Most homes offered fresh fruits for desserts.Strawberries were small there as he tells it, and incredibly sweet. Baskets and platters of figs, black, red and yellow dates, and all varieties of grapes, mangoes, guavas and pomegranates. Accompanying these you might find trays sticky with honey laden desserts such as Baklava and om ali, a raisin cake soaked in milk and served hot, Kanafa, a dish of batter “strings” fried on a hot grill and stuffed with nuts, meats, or sweets, Egyptian rice pudding, mahallabiyya, topped with pistachios or French-style pastries are called gatoux.
Three languages were dominant in Egypt at the time he was born. French, spoken mainly by the upper class, English which predominated in the business world, and Arabic which was the national language. At the age of three he came to live with his maternal grandparents speaking only French. His grandfather spoke all three languages, and his grandmother, originally from England, spoke only English. In order to be able to communicate with his grandmother Rick had to speak French to his grandfather who would in turn translate into English for his grandmother, and visa versa. In the end he would learn all three as he entered the school system.
There’s so much I find interesting about his life there. With the mixed cultural influences under his roof dinner would vary from strictly Egyptian fare to roast beef with braised vegetables and Yorkshire pudding the following night.
Diversity makes us interesting. Hopefully some day I will get to experience Egypt for myself and in turn I would like to share Nova Scotia with him. Although they might move the tree the original roots are still buried deep beneath the soil.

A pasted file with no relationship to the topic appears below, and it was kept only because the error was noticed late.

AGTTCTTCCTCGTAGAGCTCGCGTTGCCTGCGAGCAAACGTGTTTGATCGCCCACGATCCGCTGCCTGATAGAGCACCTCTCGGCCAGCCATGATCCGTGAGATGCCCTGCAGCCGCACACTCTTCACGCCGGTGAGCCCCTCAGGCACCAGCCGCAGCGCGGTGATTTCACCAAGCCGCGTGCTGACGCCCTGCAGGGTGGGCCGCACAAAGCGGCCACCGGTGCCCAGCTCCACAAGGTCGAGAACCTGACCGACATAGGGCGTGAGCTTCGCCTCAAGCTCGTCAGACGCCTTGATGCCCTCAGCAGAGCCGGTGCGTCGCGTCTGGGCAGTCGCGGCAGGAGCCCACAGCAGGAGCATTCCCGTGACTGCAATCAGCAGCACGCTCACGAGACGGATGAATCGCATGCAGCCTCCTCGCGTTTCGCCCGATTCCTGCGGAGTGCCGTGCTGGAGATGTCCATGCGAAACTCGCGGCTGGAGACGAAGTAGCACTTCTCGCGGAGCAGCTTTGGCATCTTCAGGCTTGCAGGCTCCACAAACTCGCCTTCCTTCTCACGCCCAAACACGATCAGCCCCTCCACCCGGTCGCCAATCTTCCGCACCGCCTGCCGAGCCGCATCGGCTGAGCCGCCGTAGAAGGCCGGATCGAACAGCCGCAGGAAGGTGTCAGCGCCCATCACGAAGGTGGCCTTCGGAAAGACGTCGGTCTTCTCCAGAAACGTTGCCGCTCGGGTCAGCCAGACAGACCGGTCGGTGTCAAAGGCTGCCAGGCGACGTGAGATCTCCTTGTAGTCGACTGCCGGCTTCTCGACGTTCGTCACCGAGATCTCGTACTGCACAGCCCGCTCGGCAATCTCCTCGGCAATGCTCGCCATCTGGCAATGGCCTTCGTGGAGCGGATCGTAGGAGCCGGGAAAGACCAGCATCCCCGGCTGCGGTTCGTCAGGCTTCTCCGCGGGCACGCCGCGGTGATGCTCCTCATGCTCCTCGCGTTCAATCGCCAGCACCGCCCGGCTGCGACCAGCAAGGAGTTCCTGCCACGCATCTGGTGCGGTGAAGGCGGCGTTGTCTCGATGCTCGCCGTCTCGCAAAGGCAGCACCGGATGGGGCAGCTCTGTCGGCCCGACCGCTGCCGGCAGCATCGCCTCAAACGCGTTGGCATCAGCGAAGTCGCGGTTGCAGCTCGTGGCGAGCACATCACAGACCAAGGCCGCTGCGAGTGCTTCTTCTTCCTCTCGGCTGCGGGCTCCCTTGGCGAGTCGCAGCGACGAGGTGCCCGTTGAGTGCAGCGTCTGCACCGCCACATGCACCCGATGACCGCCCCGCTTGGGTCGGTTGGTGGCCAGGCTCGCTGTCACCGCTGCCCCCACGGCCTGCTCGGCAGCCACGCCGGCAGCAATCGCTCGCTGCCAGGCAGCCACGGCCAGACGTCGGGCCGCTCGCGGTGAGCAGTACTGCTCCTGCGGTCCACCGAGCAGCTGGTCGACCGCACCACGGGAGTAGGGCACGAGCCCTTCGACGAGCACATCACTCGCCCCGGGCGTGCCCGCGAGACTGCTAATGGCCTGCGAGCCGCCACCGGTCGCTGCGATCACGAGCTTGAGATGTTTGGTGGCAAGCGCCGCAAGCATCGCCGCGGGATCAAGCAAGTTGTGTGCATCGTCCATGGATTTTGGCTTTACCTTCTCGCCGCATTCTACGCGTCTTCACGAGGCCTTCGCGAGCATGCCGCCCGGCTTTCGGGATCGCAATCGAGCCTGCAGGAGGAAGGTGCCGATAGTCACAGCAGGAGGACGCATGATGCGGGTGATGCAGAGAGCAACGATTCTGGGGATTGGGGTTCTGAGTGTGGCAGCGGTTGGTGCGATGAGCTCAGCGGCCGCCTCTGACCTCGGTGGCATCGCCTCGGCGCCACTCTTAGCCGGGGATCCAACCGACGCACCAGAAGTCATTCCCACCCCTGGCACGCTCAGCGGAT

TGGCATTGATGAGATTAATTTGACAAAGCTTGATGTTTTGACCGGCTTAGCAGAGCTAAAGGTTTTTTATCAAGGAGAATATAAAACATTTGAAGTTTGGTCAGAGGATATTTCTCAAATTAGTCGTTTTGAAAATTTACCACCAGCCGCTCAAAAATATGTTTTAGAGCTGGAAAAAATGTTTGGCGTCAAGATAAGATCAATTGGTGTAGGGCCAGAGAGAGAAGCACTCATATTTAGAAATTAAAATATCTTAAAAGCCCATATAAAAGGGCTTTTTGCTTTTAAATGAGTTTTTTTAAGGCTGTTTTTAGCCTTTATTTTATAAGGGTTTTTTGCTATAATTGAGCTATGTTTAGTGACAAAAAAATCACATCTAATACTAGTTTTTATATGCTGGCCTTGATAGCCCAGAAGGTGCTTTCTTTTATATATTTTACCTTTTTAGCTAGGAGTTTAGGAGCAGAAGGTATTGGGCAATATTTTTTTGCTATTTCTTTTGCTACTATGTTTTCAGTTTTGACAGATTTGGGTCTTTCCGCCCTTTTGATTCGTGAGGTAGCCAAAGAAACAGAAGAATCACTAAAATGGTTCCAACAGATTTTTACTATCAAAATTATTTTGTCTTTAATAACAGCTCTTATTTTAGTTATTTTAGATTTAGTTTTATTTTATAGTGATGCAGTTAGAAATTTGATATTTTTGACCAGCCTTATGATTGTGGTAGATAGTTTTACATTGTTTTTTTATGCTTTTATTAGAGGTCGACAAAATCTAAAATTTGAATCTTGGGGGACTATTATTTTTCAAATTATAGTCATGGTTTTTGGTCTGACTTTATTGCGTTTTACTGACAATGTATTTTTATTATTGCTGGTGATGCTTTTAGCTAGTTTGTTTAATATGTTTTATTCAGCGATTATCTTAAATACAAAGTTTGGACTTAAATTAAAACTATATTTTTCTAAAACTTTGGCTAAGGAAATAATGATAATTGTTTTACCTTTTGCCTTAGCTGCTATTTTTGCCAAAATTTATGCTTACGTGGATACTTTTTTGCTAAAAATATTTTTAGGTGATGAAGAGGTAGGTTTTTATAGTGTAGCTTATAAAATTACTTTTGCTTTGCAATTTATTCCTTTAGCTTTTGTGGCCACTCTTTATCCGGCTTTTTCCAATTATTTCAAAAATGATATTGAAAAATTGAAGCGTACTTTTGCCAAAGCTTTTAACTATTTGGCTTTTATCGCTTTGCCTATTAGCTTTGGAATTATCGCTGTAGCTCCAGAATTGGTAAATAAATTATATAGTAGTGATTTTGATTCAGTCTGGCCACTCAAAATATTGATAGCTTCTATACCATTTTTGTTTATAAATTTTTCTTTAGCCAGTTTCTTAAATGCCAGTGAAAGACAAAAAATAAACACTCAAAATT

This recipe is a Heinz 57 Variety of cultures. Enjoy!
Blueberry Honey Syrup
1 1/2 cups honey
1/2 cup water
1/2 tsp. ground cinnamon
1 3/4 cups fresh blueberries
1/2 tsp. sugar (I use Splenda)
1 Tbsp. lemon juice
1/4 cup orange juice
1/2 tsp. vanilla
2 Tbsp. maple syrup (not buttered or flavored)
Heat honey, water, and cinnamon over medium heat until mixture comes to a full boil. Reduce heat and cook on low boil for 8-10 mins. until mixture begins to thicken.
Remove from heat and add lemon juice, vanilla, orange juice and blueberries. Place back on burner and simmer stirring occasionally for another 7-8 mins. until blueberries begin to soften, mashing a few against the sides of the pan as you stir. Remove from heat and stir in maple syrup and Irish Cream.
Irish Cream French Toast
2 Tbsp. butter
1/2 cup half and half
1/2 tsp. vanilla extract
1/2 tsp. ground cinnamon
1 Tbsp. Irish Cream liqueur
4 slices brioche (you can substitute Texas Toast)
Whisk together eggs, half and half, vanilla, salt, and liqueur. Heat butter in large skillet over med-high heat. Dip toast in egg mixture, turning to cover both sides.
When butter is bubbly but not burning, drop toast in pan cooking until golden brown on both sides. Top with additional butter and serve with blueberry syrup. Serves 4.